ISIL’s advance has been halted, Kerry tells coalition
LONDON // The US-led coalition battling ISIL has made significant gains, killing thousands of the militant fighters and half of its leadership, US secretary of state John Kerry said on Thursday.
Mr Kerry said Iraqi ground troops backed by almost 2,000 airstrikes had retaken 700 square kilometres of territory and that ISIL’s advance had been “halted … and in some cases reversed”.
But he said the coalition “can do better” at stopping the militant group’s flow of funds and foreign fighters, as well as the global spread of its message.
Mr Kerry made the announcement at an anti-ISIL coalition meeting in London.
He met British foreign secretary Philip Hammond, Iraqi prime minister Haider Al Abadi, and officials from 21 countries, including the UAE, at the one-day conference.
The forum was called to seal the cracks in the international coalition against the extremist group, which controls huge areas of Syria and Iraq.
Mr Al Abadi complained recently that weapons and ammunition have not been reaching Iraqi forces fast enough, and accused the world of stalling on commitments to train Iraqi troops.
“We are in this almost on our own,” he said. “There is a lot being said and spoken, but very little on the ground.”
After Thursday’s meeting, however, Mr Al Abadi said: “I have asked people for more support and I think my call didn’t go unnoticed.”
Mr Kerry said Iraqi forces would be receiving large numbers of US-made M16 rifles “very, very shortly”.
“There is a pipeline here and it is working,” he said.
Apart from the US, UK and Iraq, other countries represented at the talks included France, Germany, Italy, Turkey, Australia, Belgium, Canada, Denmark, the Netherlands, Norway and Spain.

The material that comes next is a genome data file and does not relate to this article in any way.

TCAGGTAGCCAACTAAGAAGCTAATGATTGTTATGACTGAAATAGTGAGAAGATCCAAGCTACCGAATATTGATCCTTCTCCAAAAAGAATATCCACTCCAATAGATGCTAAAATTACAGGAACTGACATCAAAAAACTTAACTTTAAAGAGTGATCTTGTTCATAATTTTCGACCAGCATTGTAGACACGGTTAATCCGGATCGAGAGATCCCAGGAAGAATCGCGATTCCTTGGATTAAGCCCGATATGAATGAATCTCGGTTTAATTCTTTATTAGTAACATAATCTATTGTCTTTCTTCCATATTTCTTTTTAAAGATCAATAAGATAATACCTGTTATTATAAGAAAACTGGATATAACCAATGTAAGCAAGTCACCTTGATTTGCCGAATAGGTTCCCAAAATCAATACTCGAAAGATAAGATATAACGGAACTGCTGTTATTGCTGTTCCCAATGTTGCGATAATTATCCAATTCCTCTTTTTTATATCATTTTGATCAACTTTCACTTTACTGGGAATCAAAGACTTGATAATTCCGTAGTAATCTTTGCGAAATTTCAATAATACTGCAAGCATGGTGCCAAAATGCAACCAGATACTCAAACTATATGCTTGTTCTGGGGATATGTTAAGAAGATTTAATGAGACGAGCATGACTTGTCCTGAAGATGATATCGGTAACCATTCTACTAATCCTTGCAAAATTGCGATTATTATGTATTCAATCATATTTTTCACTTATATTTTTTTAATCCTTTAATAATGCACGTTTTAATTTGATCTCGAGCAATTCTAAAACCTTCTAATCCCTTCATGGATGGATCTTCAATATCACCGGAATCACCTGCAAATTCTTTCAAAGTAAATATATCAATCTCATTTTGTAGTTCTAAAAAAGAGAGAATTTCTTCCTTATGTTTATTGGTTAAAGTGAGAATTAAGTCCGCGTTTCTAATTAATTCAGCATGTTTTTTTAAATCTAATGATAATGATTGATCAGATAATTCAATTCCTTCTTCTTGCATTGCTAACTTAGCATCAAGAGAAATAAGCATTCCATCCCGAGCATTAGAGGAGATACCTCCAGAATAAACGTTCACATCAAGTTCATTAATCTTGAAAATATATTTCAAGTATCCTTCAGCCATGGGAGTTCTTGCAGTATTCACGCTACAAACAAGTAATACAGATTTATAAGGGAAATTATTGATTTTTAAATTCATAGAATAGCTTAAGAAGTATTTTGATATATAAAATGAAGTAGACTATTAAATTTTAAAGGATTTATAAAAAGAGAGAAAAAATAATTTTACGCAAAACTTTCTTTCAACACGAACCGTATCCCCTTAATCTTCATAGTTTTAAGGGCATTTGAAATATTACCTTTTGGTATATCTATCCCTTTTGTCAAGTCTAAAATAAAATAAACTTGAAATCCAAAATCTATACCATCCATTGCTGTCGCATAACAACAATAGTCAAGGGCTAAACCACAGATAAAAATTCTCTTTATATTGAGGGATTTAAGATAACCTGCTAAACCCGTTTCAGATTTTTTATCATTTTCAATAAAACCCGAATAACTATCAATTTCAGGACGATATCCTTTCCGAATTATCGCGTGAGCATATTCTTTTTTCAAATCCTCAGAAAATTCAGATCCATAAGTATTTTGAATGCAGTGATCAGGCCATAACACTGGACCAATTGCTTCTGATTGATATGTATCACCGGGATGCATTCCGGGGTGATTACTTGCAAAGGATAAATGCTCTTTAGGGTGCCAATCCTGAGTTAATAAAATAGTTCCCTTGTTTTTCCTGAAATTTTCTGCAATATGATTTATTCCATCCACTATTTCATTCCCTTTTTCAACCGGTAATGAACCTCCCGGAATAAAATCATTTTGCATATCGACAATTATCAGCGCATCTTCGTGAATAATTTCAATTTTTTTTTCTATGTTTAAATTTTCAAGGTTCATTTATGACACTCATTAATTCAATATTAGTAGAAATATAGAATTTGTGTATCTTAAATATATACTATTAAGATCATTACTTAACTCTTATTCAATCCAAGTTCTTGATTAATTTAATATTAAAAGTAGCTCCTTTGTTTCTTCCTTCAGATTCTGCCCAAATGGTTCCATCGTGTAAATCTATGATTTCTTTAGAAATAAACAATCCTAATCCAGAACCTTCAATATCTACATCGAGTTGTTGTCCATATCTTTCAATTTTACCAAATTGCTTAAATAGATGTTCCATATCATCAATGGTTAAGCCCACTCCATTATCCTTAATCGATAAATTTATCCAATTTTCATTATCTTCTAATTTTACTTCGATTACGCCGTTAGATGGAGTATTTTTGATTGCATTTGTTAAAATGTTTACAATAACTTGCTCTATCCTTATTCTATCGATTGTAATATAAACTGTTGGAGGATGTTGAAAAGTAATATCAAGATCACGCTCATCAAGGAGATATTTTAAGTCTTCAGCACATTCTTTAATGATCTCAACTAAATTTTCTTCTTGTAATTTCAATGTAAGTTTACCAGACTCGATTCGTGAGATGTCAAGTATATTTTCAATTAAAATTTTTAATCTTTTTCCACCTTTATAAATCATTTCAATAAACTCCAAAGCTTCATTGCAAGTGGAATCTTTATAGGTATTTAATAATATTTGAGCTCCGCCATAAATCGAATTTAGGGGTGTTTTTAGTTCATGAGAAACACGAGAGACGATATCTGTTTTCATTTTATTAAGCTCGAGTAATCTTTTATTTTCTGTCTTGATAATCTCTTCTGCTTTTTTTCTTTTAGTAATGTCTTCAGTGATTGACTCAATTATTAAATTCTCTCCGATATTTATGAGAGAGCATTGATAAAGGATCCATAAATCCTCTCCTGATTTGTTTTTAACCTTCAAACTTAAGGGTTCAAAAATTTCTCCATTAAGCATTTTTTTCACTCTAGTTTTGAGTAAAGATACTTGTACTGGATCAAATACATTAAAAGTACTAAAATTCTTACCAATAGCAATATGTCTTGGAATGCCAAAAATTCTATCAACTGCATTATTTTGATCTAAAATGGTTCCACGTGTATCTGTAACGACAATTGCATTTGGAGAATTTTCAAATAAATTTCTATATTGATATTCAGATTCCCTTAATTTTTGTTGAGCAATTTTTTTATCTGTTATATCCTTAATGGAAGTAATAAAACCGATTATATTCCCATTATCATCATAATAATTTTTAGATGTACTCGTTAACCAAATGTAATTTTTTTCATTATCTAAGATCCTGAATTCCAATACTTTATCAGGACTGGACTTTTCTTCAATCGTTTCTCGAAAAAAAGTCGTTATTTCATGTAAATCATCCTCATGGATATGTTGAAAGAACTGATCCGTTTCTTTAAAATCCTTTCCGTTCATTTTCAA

From the Mena region, the UAE, Saudi Arabia, Bahrain, Egypt, Qatar, Jordan, Kuwait attended.
The meeting was the first major conference since the Paris attacks on the office of a satirical magazine and kosher supermarket in which 20 people were killed.
The meeting allowed Iraq and its allies to present a united front after Mr Al Abadi’s complaints and Mr Hammond’s remarks on Thursday that Iraqi forces were in a “state of disarray”.
He said it would “be months yet before they are ready to start significant combat operations” against the extremists.
Mr Kerry’s comments that ISIL’s advance had been halted came despite the fact that a large area and the major city of Mosul remain in the militants’ control.
Another potential obstacle facing the coalition is falling oil prices, which Mr Al Abadi said had been “disastrous” for Iraq’s budget.
“We don’t want to see a reverse of our military victory due to our budget and fiscal problems,” he said.
Mr Hammond assured him that would not happen.
“This campaign is not going to fail for the want of some guns or some bullets in the hands of the Iraqi security forces,” he said.
Mr Kerry called eradicating ISIL was “the challenge of our time”.
“Their goal is to suppress and to take over and to expand a very nihilistic, unbelievably oppressive sense of how people ought to live,” he said.
“We’ve seen them carry it out in the most egregiously horrendous fashion with public beheadings, they’re now threatening two Japanese hostages.
“It’s the challenge of our time. And we need to step up and lead.”
Mr Kerry also said that members of the coalition would now meet on a monthly basis, but not necessarily at a ministerial level.
* Associated Press
Updated: January 23, 2015 04:00 AM